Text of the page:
What to Do When You Encounter Abandoned Cable

Everywhere I go instructors, educators and fire authorities seem intent on having cable pullers remove all unused wire in retrofit situations. I got to thinking, “Wonder if one day an inspector tells one of my own installers to remove some unused cable without any regard to the building owner. What will happen if he had plans to use it sometime in the future?”

Like most professionals that work in the life-safety field, I made the assumption that if a cable is unused, then it has to go. Because one of my men had taken it upon himself to remove some abandoned security wiring in a retrofit situation without inquiring of myself or the owner, I decided it was time to find the exact code references that 1) define what an abandoned cable is, and 2) determine what code tells us to do about it, and 3) come up with a procedure to follow when we encounter this situation.

To do this we must turn to National Electric Code (NEC, NFPA 70) to find out the exact definition of an “abandoned cable.”

In Article 640.2, 2008 Edition, titled Audio Signal Processing, Amplification, and Reproduction Equipment, it says, “Installed audio distribution cable that is not terminated at equipment and not identified for future use with a tag.“

The actual instructions on how to deal with this is contained in Article 640.6(c), 2008 Edition, “Abandoned Audio Distribution Cables,” where it says, “The accessible portion of abandoned audio distribution cables shall be removed.”

Then, in Article 640(d), 2008 Edition, “Installed Audio Distribution Cable Identified for Future Use,” in subpart 1 it says, “Cables identified for future use shall be marked with a tag of sufficient durability to withstand the environment involved.”

So the same technician asked me, “If we’re supposed to tag those cables that our customers intend to use sometime in the future, exactly what should the tag say?” Now, that was a good question.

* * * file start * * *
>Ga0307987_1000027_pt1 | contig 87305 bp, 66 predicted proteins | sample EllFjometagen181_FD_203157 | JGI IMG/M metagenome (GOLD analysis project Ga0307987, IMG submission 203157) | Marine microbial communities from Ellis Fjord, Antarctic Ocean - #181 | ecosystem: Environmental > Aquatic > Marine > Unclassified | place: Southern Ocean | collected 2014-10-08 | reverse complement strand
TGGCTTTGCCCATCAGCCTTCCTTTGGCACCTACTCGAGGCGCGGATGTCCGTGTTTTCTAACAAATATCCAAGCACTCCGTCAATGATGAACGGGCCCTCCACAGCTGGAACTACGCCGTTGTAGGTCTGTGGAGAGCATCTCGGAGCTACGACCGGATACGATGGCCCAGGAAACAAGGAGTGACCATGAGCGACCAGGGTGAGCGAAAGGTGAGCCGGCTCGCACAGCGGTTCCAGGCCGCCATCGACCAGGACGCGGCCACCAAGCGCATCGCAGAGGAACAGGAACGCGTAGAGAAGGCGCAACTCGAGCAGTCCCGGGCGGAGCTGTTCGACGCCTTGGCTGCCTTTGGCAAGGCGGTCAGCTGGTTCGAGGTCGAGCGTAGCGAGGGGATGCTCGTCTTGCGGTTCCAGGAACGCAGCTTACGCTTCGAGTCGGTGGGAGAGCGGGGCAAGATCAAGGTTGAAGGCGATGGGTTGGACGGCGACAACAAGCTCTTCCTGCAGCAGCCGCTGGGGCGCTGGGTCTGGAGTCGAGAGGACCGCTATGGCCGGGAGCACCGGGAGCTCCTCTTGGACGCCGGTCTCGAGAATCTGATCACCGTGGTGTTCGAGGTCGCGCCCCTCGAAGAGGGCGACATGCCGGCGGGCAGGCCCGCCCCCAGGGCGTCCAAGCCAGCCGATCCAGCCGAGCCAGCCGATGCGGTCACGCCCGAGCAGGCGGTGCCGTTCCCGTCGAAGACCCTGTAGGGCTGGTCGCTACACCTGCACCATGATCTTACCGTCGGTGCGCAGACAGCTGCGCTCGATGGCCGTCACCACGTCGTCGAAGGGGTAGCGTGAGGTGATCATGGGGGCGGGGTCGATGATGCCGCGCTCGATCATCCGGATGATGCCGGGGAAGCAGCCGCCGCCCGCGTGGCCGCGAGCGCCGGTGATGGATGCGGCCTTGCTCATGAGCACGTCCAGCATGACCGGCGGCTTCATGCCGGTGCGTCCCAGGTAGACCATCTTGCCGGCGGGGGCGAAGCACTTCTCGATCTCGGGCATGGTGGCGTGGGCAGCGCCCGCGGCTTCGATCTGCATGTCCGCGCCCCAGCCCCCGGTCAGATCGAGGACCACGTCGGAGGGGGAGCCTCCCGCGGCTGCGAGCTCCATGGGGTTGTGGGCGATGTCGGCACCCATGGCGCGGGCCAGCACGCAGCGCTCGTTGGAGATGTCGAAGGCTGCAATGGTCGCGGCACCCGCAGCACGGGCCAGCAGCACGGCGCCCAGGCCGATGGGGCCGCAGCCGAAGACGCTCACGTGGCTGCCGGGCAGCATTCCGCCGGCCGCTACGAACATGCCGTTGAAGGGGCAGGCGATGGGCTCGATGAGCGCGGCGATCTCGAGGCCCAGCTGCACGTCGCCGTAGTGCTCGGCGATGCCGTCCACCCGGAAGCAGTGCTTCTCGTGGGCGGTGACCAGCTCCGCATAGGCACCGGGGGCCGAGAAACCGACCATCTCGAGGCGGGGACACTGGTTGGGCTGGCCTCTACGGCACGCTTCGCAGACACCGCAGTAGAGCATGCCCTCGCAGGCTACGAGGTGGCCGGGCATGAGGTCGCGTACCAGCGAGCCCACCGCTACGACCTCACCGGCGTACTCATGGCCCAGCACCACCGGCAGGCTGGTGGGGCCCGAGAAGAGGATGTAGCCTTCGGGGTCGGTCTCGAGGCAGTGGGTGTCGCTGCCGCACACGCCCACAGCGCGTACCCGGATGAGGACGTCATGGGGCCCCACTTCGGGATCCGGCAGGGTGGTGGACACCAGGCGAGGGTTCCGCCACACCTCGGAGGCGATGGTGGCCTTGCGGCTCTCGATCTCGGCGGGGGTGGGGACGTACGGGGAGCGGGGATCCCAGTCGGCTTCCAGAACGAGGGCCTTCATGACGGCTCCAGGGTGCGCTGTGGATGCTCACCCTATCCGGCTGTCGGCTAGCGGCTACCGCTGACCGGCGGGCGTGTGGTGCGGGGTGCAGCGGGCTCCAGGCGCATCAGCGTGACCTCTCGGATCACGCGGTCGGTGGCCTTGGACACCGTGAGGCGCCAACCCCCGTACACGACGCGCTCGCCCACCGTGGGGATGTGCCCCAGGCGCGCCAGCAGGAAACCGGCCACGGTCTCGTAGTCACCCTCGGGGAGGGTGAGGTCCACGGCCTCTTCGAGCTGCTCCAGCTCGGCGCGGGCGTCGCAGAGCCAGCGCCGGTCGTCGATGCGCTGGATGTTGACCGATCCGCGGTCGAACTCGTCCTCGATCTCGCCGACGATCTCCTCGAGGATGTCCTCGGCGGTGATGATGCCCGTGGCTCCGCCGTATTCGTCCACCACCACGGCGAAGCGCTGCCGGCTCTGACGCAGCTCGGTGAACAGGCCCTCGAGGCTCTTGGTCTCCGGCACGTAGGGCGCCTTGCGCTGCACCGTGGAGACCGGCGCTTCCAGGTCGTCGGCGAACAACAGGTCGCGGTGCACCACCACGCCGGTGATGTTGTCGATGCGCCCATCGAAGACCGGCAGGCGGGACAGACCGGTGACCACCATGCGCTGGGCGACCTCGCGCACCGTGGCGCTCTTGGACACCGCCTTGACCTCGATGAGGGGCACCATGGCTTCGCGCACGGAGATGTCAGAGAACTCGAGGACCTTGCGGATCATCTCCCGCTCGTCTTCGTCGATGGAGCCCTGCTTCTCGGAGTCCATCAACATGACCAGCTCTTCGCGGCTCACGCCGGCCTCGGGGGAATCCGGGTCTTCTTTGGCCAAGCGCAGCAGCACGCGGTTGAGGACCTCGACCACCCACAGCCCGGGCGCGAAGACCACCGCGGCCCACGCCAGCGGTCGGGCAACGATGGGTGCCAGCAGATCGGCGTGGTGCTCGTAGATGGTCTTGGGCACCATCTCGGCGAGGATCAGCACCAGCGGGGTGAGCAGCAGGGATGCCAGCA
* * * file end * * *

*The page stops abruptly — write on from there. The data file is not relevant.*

In subpart 2 under Article 640(d), it gives us the answer. It says, “Cable tags shall have the following information: (1) Date cable was identified for future use, (2) Date of intended use, and (3) Information related to the intended future use of cable.”

That’s a lot of stuff to put on a single tag, but this is what code requires.

What about fire alarm systems? In Article 760.2, 2008 Edition, titled Definitions, “Abandoned Fire Alarm Cable,” it says, “Installed fire alarm cable that is not terminated at equipment other than a connector and not identified for future use with a tag.”

Just as with communication cables, in Article 760.25, 2008 Edition, it says, “The accessible portion of abandoned fire alarm cables shall be removed. Where cables are identified for future use with a tag, the tag shall be of sufficient durability to withstand the environment involved.”

After reviewing all of this and discussing it with one of my field technicians, we decided that the best procedure to take is as follows:

1.      Add a clause in my proposals/bids that essentially says that abandoned cable must be removed and that tagging and removal of the same shall be performed an additional fee.

2.      When one of our technicians realizes there’s abandoned cables present, they shall notify either me or the front office.

3.      It will be my job to inquire of the owner whether he/she would like to use any portion of the unused cables now in his/her facility.

4.      If the answer is yes, we’ll tag only those cables the owner intends to use, removing all others per code.

If you have a story to share or a question regarding abandoned cables, please contact me.

Al Colombo

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About the Author


Al Colombo is a long-time trade journalist and professional in the security and life-safety markets. His work includes more than 40 years in security and life-safety as an installer, salesman, service tech, trade journalist, project manager,and an operations manager. You can contact Colombo through TpromoCom, a consultancy agency based in Canton, Ohio, by emailing [email protected], call 330-956-9003, visit www.Tpromo.Com.

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